In the book "Animal Farm," why doesn't Old Major take part in the animals' rebellion against Mr. Jones?
Old Major, the instigator and philosophical heart of the revolution, can't take part in the revolution because he dies before it begins. That, indeed, is why he calls the meeting of the animals in the first place. He has had a dream that he considers either prophetic or inspirational and he knows that his time on Earth is coming to an end so he wants to share it.
In a way, though, he DOES take part in the rebellion. After all, it is his ideas that are providing the motivation for the other animals. I guess it depends on how you define the phrase "take part in the animals rebellion."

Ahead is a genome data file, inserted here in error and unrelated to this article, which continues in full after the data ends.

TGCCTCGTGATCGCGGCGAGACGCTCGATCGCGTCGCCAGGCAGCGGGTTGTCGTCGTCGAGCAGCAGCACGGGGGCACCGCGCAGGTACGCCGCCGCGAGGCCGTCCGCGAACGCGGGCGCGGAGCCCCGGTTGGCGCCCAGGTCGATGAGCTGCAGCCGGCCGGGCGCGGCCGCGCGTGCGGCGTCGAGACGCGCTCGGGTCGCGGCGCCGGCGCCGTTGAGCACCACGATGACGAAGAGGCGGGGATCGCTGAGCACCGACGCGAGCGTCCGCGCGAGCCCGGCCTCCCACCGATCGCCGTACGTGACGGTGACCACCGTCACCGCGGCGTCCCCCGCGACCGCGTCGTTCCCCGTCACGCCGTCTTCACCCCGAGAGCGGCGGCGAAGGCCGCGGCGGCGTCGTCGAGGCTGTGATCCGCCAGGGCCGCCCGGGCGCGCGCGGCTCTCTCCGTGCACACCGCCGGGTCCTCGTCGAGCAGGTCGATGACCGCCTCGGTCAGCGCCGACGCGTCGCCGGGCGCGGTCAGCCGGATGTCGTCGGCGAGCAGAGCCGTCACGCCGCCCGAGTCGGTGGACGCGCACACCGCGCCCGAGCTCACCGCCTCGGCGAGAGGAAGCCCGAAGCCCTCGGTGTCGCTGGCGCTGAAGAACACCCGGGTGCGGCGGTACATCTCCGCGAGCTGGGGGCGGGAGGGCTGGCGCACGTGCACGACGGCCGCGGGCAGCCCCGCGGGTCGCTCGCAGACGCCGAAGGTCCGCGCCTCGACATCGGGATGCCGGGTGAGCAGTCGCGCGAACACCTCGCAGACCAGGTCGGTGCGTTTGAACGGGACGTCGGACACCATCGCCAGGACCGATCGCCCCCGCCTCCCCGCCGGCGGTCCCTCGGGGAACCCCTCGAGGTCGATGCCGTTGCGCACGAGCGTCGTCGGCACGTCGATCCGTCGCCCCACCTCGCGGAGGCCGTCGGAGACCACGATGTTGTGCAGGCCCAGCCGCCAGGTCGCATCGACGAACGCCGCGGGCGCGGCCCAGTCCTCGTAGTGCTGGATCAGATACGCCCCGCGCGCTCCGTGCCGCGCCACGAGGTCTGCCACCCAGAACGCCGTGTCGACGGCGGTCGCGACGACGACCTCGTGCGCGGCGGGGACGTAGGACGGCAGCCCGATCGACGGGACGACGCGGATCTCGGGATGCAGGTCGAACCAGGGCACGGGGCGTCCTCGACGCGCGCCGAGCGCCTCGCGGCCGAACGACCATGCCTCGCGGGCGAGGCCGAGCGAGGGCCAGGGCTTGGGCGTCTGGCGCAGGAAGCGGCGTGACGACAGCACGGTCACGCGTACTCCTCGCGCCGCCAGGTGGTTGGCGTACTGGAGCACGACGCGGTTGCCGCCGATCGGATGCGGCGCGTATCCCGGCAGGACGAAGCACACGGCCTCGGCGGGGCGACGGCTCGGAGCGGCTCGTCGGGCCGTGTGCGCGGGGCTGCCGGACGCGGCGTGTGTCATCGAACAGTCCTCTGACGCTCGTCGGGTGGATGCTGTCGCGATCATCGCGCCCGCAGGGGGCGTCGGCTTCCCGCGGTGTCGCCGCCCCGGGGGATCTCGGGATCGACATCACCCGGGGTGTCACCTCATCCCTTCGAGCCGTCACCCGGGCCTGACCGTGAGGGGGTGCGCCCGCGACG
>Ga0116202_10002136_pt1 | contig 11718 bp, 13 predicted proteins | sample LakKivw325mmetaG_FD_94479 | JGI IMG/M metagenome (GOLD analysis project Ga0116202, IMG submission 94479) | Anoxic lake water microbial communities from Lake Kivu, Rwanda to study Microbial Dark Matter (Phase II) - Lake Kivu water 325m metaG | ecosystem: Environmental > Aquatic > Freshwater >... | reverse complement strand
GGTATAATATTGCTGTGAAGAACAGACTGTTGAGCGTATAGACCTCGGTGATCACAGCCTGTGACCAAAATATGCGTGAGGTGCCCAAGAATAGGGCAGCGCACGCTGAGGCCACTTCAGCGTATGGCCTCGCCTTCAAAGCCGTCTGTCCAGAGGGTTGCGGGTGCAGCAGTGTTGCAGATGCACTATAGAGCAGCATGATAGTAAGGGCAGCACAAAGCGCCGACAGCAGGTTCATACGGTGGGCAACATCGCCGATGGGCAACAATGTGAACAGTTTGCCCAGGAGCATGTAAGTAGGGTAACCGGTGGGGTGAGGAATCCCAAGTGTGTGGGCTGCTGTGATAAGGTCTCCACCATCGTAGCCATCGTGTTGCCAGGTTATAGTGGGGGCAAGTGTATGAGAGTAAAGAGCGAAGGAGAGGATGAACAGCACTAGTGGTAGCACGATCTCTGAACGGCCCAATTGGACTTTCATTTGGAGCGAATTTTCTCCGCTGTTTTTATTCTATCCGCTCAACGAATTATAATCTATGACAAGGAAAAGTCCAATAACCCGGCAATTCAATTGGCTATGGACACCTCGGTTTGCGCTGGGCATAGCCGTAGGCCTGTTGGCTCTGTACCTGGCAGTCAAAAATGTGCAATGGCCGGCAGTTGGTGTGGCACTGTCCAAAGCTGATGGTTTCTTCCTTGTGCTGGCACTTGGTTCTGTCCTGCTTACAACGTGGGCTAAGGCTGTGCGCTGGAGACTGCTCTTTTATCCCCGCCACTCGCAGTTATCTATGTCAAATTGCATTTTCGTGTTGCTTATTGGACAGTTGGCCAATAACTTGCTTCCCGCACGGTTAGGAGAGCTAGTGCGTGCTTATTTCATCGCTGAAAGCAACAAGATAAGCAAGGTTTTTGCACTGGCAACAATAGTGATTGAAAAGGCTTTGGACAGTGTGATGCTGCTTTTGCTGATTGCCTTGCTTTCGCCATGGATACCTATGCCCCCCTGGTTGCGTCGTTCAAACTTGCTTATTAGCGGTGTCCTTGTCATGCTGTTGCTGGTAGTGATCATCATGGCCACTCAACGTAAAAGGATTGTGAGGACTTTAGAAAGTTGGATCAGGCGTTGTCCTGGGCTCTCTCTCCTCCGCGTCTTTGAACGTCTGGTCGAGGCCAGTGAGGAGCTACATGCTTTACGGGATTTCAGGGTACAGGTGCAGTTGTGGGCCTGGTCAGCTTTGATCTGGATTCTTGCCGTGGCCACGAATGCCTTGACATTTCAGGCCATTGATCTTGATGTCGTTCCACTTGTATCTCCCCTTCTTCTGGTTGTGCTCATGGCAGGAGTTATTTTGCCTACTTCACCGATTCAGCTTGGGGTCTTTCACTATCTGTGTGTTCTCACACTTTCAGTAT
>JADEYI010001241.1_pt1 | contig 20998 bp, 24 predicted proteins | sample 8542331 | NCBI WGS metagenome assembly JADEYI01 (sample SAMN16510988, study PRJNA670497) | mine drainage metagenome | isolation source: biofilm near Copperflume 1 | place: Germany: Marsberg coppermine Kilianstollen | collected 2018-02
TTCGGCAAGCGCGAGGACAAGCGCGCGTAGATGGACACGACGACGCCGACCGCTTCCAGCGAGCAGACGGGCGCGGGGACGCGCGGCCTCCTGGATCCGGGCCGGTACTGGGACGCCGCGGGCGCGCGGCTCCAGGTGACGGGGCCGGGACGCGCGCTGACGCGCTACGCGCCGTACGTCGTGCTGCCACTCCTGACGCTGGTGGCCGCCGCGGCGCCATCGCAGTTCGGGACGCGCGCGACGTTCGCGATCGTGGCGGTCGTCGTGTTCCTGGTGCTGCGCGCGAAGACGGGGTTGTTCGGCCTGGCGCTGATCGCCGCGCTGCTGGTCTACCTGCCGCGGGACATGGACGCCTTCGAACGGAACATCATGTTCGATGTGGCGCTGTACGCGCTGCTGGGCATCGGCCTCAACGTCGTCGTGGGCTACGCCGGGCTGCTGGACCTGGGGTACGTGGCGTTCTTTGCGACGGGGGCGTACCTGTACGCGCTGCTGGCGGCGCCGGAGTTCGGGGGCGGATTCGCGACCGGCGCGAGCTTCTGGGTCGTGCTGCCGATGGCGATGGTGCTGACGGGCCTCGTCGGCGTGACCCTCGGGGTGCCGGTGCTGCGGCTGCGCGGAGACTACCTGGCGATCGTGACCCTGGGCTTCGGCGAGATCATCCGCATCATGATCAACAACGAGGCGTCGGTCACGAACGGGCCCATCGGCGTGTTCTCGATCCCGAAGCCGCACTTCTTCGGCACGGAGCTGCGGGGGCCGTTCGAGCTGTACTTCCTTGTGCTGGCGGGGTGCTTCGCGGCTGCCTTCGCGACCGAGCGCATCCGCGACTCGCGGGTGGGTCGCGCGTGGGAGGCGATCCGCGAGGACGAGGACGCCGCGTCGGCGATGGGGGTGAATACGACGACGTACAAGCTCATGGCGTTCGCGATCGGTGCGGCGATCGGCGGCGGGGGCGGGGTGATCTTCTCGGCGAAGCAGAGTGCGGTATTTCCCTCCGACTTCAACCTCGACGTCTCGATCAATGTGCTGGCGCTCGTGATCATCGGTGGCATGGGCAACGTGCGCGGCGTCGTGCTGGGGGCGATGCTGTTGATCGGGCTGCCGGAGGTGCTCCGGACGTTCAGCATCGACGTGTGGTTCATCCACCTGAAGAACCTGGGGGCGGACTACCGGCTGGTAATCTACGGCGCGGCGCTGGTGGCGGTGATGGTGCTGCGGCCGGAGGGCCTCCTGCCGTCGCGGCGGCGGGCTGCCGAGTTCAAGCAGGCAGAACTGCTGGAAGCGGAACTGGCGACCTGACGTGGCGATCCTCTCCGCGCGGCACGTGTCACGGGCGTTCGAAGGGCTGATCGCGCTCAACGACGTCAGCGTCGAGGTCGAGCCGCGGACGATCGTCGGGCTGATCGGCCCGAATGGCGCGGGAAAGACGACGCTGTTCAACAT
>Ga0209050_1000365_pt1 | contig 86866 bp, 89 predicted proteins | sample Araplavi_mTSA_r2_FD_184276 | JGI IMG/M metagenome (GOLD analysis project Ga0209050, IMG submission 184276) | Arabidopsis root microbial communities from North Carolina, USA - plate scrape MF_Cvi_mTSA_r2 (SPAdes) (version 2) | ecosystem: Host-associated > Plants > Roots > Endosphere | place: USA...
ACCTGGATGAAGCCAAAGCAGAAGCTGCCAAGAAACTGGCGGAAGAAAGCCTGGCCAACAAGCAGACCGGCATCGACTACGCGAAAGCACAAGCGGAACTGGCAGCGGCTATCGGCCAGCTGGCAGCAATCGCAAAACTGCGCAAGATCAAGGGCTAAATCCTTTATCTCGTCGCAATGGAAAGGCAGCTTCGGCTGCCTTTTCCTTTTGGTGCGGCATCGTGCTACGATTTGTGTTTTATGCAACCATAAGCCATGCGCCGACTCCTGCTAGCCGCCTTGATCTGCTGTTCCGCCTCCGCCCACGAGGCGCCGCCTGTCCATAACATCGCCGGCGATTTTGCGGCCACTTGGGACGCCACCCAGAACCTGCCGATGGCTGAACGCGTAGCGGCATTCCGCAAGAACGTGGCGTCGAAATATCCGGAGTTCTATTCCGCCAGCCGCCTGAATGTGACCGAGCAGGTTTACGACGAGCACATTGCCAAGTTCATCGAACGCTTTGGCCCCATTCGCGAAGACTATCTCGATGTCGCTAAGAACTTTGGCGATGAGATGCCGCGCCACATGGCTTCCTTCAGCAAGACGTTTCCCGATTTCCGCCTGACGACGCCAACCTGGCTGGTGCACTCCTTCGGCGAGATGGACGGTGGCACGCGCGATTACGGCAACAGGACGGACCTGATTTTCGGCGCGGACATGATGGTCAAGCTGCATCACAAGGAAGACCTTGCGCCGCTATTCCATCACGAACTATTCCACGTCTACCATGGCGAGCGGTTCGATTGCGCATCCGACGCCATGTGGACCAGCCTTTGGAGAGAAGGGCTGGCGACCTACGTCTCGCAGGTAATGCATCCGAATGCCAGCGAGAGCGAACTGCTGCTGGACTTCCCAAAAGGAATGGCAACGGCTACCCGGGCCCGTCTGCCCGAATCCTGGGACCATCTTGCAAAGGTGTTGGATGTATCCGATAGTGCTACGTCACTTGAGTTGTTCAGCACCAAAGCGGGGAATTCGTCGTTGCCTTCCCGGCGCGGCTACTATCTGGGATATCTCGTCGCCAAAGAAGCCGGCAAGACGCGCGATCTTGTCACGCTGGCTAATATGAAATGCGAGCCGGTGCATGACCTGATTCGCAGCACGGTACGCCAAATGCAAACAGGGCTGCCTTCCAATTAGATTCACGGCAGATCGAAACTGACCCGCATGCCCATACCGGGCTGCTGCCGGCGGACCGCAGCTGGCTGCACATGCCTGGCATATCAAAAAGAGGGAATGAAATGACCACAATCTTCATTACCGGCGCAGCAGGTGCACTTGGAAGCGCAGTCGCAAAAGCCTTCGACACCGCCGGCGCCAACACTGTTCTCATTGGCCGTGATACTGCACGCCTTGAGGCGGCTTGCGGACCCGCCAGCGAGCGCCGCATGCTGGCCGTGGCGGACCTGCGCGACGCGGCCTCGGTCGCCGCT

It would not be appropriate for the Major to live through the actual revolution. He is the "idea man" --- and part of the books is about how ideas, no matter how clear and well intentioned in the beginning, are/can be corrupted when put in the hands of the "practical man" --- the man who knows what power is and who knows how to use it reach his "ends." The Old Major would (I hope) be horrified had he lived to see what his "ideas" turned in to.
It's also something of a warning to us. No matter how good ideas may sound, we need always be careful about how they are "applied."
Old Major dies before the revolution. Major is the pig who inspires the revolution when he tells the other animals about the dream he had about living on a farm and in a world where animals worked for themselves and man had been removed from their lives. But before the animals have their revolution, Major dies.